In the 1990s the Arab Islamists who had drifted in from Saudi Arabia, and other places, such as China’s Xinjiang, Bosnia, Algeria, all passed through Pakistan. Murderers around the world received their training in Pakistan and the bases it funds across the border in Afghanistan. Mohammed Merah, the killer of French Jews in Toulouse, traveled to Pakistan in 2011. The London bombers traveled to Pakistan in 2003, the Times Square Bomber, and many others, were all connected to a Pakistan network. The Mumbai attackers were in regular phone contact with their Pakistani handlers in 2008 throughout their murder spree.
Ahmed Rashid, the Pakistani author, has argued for years that America is naïve in its dealings with Pakistan. He revealed in his 2008 book Descent into Chaos that in 2001 the US even allowed ISI agents working with the Taliban a window to escape Afghanistan through a Pakistani operation called the Kunduz airlift. The ISI, which helped direct Taliban operations, which worked with bin-Laden, was allowed to safely exit the country.
Those that evacuated were partially responsible for 9/11, and the US gave them a carte blanche.
Rashid argues that after the US invasion the ISI set up a parallel department to back the Taliban, while at the same time pretending to work with the Americans. He writes “The ISI sent memos to [Pakistan president Pervez] Musharraf stating that the Americans would not stay long in Afghanistan and that the Taliban should be kept alive.” Meanwhile the US gave almost $12 billion in aid to Pakistan, of which 80 percent went to the military. Some was funneled back into the Taliban. Only after the departure of US defense secretary Donald Rumsfeld, Rashid argues, did the US begin listening to its commanders, who were sure that ISI was behind the Taliban resurgence in Afghanistan. Rashid claimed in 2010 that “The key to more formal negotiations with Taliban leaders lies with Pakistan and the ISI.”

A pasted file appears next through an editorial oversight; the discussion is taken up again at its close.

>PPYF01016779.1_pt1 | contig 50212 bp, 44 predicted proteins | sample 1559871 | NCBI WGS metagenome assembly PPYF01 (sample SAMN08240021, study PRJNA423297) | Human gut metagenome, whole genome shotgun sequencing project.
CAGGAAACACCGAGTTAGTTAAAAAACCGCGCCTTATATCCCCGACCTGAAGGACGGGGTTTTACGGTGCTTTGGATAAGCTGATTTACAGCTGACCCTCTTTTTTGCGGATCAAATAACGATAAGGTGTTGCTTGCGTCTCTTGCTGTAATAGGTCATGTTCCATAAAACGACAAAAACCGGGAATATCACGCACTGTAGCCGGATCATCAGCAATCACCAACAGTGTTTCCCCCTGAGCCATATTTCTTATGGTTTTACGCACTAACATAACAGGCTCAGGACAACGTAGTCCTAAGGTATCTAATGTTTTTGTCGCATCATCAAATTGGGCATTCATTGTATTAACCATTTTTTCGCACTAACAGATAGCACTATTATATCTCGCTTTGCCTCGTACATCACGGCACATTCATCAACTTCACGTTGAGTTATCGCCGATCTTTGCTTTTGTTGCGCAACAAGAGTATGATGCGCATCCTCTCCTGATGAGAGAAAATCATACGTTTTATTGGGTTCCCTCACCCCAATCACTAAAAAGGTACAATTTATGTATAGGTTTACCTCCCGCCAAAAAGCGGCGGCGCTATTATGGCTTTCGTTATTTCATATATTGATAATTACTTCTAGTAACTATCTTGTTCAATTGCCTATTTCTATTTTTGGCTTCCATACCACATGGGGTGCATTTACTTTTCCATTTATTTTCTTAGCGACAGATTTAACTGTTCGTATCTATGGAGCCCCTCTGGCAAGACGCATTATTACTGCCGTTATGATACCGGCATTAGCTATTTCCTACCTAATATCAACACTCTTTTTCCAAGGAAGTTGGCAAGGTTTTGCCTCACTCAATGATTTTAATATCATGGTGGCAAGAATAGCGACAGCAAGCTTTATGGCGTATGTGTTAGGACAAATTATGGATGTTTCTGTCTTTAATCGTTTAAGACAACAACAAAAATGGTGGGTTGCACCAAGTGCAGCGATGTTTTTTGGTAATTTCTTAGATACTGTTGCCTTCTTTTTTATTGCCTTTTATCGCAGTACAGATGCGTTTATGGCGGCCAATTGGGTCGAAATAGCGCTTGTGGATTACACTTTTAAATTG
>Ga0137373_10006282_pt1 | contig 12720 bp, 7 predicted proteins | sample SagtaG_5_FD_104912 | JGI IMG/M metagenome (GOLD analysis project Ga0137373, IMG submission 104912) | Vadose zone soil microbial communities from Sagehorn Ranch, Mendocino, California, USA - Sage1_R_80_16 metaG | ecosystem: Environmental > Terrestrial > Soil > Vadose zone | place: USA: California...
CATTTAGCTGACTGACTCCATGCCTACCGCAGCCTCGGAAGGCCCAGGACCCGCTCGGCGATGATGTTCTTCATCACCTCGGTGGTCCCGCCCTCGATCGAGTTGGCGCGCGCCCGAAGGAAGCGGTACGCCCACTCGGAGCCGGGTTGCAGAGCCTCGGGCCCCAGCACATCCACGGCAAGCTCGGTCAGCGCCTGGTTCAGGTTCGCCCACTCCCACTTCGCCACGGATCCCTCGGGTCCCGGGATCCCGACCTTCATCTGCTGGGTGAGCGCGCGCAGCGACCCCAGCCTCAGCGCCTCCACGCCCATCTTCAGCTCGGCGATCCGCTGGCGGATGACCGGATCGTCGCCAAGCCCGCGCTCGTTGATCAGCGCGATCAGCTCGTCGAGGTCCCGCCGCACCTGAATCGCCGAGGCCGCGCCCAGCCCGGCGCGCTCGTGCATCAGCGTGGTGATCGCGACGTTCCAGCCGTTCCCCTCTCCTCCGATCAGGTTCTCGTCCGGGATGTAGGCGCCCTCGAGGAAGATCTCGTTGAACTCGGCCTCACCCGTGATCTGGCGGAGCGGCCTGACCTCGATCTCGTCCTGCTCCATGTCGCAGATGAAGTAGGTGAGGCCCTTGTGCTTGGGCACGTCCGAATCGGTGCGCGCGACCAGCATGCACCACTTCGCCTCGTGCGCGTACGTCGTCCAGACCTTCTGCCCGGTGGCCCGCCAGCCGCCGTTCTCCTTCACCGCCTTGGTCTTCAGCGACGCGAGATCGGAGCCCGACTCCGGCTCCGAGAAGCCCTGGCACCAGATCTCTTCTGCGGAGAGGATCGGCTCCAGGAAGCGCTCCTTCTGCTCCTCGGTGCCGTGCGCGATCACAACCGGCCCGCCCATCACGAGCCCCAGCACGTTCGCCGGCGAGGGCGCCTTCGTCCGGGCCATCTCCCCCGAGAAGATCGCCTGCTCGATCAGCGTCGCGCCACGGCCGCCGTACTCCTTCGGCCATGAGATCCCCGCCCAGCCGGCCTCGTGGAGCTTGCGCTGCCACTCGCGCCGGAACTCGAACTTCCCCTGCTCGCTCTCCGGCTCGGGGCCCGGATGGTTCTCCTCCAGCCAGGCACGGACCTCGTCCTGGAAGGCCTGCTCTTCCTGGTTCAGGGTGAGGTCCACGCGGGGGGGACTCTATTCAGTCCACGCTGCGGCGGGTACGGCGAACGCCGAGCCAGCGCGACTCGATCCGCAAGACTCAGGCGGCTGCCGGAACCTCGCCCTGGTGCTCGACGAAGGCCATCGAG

Consider another source, Abdul Salam Zaeef, Taliban ambassador to Pakistan in 2001.
He wrote a book in 2010, My Life with the Taliban, in which he relates that “since the start of the Jihad [against the Soviets] the ISI extended its roots deep into Afghanistan like a cancer puts down roots in the human body.” He compares the ISI to a wolf invading Afghanistan.
Why hasn’t Pakistan been declared an international pariah? Why has it not been sanctioned? Aid withdrawn and its ISI declared a terrorist organization like Iran’s Revolutionary Guard? Because the Pakistanis argue any reduction in aid might make them more “radical.”
But how can a terrorist state become more radical? Will it support more international terrorism than it already does? Will it have more terrorist training bases than it already does? Some Pakistanis have woken up. In a letter to the International Herald Tribune, Hasan I.
from Lahore writes; “I must say that the American government is responsible for wasting trillions of dollars in the wrong war and in the wrong place. So, if the ISI is the root cause of all evil (read terrorism) then, America should’ve gone after Pakistan, not give its army billions of dollars... maybe now if the Americans really wanted to make things better, they’d try to funnel the aid through civilian governments.”